No News is Good News

I’ve been up to something quite unusual for the last week and a bit. I’ve been deliberately ignoring as many news outlets as I can. This seems to be a minority stance, judging by the amount of news apps we have for our mobile devices and the pervasiveness of 24 hour news. I wandered into a local pub just today for lunch and was promptly confronted with BBC News 24 on the big screen, it seems that there’s no easy escape.

The news is mostly negative, let’s face it. The worst of it is that when an outlet tries to report only good news, their ratings plummet. It seems that we’re conditioned into thinking that only bad news is news. We’re also subjected to other cues that make the news seem to have greater importance than you might think. Of course, this means that we can be relied upon to locate only news that will worry us; thus making the negative view of the world even worse. To quote Henry David Thoreau:

“And I am sure that I never read any memorable news in a newspaper. If we read of one man robbed, or murdered, or killed by accident, or one house burned or one vessel wrecked, or one steamboat blown up, or one cow run over on the Western Railroad, or one mad dog killed, or one lot of Grasshoppers in the winter – we need never read of another. One is enough. If you are acquainted with the principle, what do you care for a myriad instances and applications?”

To be honest, from my own experience thus far the things you really need to know have away of getting through regardless. Why does it add to my day to know that someone in a far off land was killed or a plane crashed? If it affects me, I’ll learn of it; if not, there’s nothing I can do about it anyway. Certainly, things are feeling less tense. I’ll write more as the experiment progresses.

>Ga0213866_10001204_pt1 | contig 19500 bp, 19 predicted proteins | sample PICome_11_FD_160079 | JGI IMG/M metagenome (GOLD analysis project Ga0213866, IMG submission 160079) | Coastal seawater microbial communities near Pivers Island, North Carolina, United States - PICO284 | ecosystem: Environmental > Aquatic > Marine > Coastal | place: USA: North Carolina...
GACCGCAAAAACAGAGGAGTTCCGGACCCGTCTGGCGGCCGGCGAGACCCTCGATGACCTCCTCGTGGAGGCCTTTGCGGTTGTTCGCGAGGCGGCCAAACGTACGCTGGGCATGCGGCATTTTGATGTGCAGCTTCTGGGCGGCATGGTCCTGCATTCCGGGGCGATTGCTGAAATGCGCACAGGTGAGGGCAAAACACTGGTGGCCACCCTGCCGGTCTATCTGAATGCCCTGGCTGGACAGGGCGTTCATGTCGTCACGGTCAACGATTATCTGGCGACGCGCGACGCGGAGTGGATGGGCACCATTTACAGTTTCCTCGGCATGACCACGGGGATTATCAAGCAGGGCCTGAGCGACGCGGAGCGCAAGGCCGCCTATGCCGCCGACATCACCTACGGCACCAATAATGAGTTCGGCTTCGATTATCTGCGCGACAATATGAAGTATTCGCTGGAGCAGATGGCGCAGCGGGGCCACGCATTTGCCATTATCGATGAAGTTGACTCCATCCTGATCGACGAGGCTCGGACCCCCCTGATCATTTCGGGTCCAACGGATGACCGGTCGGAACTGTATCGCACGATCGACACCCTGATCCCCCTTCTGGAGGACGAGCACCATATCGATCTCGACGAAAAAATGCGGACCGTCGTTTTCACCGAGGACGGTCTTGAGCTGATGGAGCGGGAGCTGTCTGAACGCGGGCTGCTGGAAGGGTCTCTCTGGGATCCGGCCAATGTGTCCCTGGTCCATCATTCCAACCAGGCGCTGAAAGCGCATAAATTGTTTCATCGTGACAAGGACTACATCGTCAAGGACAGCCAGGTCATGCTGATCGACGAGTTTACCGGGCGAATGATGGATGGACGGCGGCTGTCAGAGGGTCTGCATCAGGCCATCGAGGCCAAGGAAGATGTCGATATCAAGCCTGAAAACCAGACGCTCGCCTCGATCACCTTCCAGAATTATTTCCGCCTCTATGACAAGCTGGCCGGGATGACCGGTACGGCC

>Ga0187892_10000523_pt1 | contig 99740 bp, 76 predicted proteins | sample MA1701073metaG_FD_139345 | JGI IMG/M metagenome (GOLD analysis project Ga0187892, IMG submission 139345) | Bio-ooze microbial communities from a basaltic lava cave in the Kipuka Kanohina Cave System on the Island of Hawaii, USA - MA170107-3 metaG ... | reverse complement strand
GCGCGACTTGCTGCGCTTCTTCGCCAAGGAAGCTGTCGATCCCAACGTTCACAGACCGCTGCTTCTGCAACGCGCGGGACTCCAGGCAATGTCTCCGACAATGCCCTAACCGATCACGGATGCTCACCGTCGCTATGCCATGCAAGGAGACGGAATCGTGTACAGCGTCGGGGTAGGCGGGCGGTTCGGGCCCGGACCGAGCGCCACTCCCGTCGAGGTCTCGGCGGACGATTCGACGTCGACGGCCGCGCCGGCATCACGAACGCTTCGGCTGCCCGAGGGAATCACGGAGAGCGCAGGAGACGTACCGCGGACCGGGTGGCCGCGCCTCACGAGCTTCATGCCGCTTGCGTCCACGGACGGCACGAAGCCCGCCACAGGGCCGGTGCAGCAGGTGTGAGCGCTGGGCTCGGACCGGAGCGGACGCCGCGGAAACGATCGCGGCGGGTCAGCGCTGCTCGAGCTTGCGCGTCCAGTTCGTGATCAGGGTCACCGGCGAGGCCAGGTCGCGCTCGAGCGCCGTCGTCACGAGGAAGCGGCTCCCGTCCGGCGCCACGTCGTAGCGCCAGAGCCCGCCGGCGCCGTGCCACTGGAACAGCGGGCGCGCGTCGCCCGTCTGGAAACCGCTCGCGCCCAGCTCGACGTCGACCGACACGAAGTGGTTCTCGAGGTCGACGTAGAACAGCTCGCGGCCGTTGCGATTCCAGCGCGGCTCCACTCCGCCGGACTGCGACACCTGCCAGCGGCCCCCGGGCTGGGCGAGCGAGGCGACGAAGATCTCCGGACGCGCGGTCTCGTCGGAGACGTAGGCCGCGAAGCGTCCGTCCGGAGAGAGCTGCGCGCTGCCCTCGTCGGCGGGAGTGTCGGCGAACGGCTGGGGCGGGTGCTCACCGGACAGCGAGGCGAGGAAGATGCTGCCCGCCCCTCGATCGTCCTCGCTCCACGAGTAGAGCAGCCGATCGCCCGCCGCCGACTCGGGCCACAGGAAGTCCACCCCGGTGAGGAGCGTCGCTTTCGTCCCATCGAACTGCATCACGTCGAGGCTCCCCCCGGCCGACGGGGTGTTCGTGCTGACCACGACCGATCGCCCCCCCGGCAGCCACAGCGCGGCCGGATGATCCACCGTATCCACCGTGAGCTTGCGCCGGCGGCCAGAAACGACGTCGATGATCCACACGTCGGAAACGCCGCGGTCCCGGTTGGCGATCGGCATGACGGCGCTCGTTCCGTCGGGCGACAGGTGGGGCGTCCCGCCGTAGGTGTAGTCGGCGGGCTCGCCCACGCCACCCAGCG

One Comment

  1. 6loss December 24, 2014

    I’ve been doing same for a few years – it kept leaving me angry, but at the newspaper rather than the story. Too many news outlets (deliberately) confuse ‘information’ with ‘entertainment’, including a modern trend to encourage judgement as part of that entertainment. A general rule is if you’re feeling emotional when reading something professionally written, it’s probably designed to invoke that a reaction – or *any* reaction.

    The main outlier is the FT, if you can ignore the adverts for expensive goods and apartments. Something about bringing things down to money makes information fairly non-emotional.

    Good luck (and happy Christmas!)

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